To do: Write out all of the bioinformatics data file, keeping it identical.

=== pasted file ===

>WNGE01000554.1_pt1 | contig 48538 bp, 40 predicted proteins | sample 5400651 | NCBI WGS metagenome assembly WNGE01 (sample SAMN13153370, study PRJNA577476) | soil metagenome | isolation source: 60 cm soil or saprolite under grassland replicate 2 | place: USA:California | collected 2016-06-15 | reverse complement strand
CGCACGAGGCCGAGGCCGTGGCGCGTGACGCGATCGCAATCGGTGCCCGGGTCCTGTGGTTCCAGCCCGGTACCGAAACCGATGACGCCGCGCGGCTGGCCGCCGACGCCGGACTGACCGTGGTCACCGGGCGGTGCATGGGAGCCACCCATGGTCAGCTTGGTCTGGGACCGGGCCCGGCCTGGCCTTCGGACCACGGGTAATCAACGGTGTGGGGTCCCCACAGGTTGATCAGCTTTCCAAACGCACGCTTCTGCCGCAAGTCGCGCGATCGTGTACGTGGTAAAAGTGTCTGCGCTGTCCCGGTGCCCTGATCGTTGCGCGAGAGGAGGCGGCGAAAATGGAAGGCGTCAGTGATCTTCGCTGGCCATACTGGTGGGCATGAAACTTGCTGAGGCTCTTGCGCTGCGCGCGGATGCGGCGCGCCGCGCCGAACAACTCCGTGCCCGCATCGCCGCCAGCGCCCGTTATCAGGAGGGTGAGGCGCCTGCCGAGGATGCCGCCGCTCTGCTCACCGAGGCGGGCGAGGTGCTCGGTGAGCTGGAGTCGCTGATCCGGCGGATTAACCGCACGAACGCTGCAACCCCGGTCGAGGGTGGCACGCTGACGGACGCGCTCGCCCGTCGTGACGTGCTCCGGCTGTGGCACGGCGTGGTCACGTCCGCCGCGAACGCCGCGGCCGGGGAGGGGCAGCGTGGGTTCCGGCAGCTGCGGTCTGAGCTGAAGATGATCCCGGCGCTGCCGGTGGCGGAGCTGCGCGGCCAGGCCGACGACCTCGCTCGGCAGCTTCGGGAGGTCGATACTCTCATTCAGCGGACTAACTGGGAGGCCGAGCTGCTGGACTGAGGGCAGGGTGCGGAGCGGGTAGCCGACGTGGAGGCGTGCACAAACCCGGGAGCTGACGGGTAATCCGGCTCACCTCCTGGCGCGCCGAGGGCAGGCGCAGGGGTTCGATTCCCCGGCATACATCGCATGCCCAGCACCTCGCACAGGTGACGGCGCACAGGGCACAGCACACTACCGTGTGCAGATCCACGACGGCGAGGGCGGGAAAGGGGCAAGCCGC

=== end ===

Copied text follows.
>WNGE01000554.1_pt1 | contig 48538 bp, 40 predicted proteins | sample 5400651 | NCBI WGS metagenome assembly WNGE01 (sample SAMN13153370, study PRJNA577476) | soil metagenome | isolation source: 60 cm soil or saprolite under grassland replicate 2 | place: USA:California | collected 2016-06-15 | reverse complement strand
CGCACGAGGCCGAGGCCGTGGCGCGTGACGCGATCGCAATCGGTGCCCGGGTCCTGTGGTTCCAGCCCGGTACCGAAACCGATGACGCCGCGCGGCTGGCCGCCGACGCCGGACTGACCGTGGTCACCGGGCGGTGCATGGGAGCCACCCATGGTCAGCTTGGTCTGGGACCGGGCCCGGCCTGGCCTTCGGACCACGGGTAATCAACGGTGTGGGGTCCCCACAGGTTGATCAGCTTTCCAAACGCACGCTTCTGCCGCAAGTCGCGCGATCGTGTACGTGGTAAAAGTGTCTGCGCTGTCCCGGTGCCCTGATCGTTGCGCGAGAGGAGGCGGCGAAAATGGAAGGCGTCAGTGATCTTCGCTGGCCATACTGGTGGGCATGAAACTTGCTGAGGCTCTTGCGCTGCGCGCGGATGCGGCGCGCCGCGCCGAACAACTCCGTGCCCGCATCGCCGCCAGCGCCCGTTATCAGGAGGGTGAGGCGCCTGCCGAGGATGCCGCCGCTCTGCTCACCGAGGCGGGCGAGGTGCTCGGTGAGCTGGAGTCGCTGATCCGGCGGATTAACCGCACGAACGCTGCAACCCCGGTCGAGGGTGGCACGCTGACGGACGCGCTCGCCCGTCGTGACGTGCTCCGGCTGTGGCACGGCGTGGTCACGTCCGCCGCGAACGCCGCGGCCGGGGAGGGGCAGCGTGGGTTCCGGCAGCTGCGGTCTGAGCTGAAGATGATCCCGGCGCTGCCGGTGGCGGAGCTGCGCGGCCAGGCCGACGACCTCGCTCGGCAGCTTCGGGAGGTCGATACTCTCATTCAGCGGACTAACTGGGAGGCCGAGCTGCTGGACTGAGGGCAGGGTGCGGAGCGGGTAGCCGACGTGGAGGCGTGCACAAACCCGGGAGCTGACGGGTAATCCGGCTCACCTCCTGGCGCGCCGAGGGCAGGCGCAGGGGTTCGATTCCCCGGCATACATCGCATGCCCAGCACCTCGCACAGGTGACGGCGCACAGGGCACAGCACACTACCGTGTGCAGATCCACGACGGCGAGGGCGGGAAAGGGGCAAGCCGC